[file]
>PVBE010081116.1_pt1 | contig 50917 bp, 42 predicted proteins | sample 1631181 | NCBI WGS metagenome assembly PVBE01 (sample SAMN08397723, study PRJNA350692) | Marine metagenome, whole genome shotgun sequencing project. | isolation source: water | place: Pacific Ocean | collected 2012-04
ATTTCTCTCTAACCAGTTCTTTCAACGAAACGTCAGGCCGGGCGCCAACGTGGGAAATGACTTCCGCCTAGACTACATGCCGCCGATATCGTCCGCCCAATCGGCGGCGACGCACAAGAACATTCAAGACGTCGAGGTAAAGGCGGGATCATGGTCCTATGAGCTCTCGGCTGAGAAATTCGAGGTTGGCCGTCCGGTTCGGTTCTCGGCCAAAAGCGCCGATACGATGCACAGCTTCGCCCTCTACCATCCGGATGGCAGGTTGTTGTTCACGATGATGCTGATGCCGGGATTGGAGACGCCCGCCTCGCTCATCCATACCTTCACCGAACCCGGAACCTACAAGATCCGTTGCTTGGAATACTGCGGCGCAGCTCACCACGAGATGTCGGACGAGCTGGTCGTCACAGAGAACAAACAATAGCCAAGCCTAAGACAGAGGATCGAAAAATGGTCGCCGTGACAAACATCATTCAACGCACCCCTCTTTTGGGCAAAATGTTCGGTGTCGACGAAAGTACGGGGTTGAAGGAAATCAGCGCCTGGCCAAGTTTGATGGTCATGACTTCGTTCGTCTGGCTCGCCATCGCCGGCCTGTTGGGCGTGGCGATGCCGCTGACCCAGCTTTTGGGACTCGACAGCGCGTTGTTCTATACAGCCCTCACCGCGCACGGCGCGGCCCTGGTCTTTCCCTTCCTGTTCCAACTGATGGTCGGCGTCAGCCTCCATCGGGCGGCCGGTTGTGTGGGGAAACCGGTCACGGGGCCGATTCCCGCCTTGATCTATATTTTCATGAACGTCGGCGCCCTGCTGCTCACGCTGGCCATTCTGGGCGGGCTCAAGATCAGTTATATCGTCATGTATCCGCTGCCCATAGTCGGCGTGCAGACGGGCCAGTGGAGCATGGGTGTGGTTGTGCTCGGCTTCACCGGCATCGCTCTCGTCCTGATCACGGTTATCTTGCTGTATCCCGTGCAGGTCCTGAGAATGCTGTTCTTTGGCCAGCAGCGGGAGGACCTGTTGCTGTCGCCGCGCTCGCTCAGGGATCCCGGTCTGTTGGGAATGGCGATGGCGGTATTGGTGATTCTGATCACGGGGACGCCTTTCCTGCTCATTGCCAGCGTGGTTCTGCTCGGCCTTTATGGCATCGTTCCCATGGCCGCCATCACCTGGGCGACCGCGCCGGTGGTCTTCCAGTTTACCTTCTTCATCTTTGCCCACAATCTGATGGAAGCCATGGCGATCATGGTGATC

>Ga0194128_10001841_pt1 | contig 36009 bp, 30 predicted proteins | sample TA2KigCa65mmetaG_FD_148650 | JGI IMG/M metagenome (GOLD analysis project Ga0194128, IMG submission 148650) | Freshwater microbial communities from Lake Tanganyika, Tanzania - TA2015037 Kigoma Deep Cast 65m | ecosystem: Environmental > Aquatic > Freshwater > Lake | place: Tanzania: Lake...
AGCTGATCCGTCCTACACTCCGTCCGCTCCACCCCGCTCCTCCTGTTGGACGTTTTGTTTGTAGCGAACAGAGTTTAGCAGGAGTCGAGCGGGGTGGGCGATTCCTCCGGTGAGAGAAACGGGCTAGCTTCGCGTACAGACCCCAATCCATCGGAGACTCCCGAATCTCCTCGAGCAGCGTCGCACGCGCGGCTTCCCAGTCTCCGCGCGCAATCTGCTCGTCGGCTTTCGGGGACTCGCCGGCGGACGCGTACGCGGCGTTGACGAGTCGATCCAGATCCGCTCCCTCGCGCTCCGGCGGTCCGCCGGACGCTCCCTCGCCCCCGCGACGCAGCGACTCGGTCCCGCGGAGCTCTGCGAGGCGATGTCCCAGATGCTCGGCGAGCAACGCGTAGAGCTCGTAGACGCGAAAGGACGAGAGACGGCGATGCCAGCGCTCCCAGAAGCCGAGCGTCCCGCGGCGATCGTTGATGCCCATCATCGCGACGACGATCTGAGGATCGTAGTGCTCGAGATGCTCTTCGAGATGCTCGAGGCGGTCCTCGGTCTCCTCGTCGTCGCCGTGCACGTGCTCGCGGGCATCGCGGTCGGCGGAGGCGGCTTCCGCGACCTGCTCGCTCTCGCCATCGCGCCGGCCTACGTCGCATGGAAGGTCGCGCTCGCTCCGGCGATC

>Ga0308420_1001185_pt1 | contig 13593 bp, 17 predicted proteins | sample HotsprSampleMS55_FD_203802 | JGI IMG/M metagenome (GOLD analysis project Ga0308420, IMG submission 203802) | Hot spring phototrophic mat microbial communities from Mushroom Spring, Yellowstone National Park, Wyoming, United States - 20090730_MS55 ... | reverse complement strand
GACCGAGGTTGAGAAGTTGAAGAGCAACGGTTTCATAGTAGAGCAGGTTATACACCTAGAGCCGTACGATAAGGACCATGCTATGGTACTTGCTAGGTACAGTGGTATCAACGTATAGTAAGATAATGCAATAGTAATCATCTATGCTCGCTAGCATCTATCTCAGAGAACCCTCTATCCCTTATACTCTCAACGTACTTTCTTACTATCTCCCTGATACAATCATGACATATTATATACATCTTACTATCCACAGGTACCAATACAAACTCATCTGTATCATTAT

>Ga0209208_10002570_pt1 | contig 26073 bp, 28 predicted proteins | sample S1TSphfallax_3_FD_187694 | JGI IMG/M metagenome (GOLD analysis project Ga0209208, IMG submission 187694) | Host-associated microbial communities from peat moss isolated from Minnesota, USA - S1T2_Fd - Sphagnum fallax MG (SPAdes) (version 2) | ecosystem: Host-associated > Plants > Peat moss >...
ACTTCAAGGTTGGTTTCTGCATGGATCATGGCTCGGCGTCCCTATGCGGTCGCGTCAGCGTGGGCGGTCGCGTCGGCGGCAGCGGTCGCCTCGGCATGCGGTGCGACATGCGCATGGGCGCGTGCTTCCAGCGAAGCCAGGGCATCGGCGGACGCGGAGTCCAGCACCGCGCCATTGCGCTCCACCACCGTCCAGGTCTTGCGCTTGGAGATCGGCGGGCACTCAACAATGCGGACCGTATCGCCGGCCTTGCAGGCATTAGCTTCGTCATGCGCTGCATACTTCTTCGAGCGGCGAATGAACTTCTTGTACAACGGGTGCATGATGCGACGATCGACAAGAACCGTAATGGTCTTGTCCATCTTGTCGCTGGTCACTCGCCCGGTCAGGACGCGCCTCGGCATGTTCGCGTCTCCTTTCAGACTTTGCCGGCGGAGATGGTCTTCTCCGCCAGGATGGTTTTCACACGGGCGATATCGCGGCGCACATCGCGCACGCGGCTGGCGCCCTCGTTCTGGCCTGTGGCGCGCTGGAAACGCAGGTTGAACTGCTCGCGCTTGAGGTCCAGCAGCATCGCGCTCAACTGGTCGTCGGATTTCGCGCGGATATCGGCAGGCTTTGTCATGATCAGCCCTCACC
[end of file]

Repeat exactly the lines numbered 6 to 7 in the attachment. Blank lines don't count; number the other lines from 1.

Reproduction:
GACCGAGGTTGAGAAGTTGAAGAGCAACGGTTTCATAGTAGAGCAGGTTATACACCTAGAGCCGTACGATAAGGACCATGCTATGGTACTTGCTAGGTACAGTGGTATCAACGTATAGTAAGATAATGCAATAGTAATCATCTATGCTCGCTAGCATCTATCTCAGAGAACCCTCTATCCCTTATACTCTCAACGTACTTTCTTACTATCTCCCTGATACAATCATGACATATTATATACATCTTACTATCCACAGGTACCAATACAAACTCATCTGTATCATTAT

>Ga0209208_10002570_pt1 | contig 26073 bp, 28 predicted proteins | sample S1TSphfallax_3_FD_187694 | JGI IMG/M metagenome (GOLD analysis project Ga0209208, IMG submission 187694) | Host-associated microbial communities from peat moss isolated from Minnesota, USA - S1T2_Fd - Sphagnum fallax MG (SPAdes) (version 2) | ecosystem: Host-associated > Plants > Peat moss >...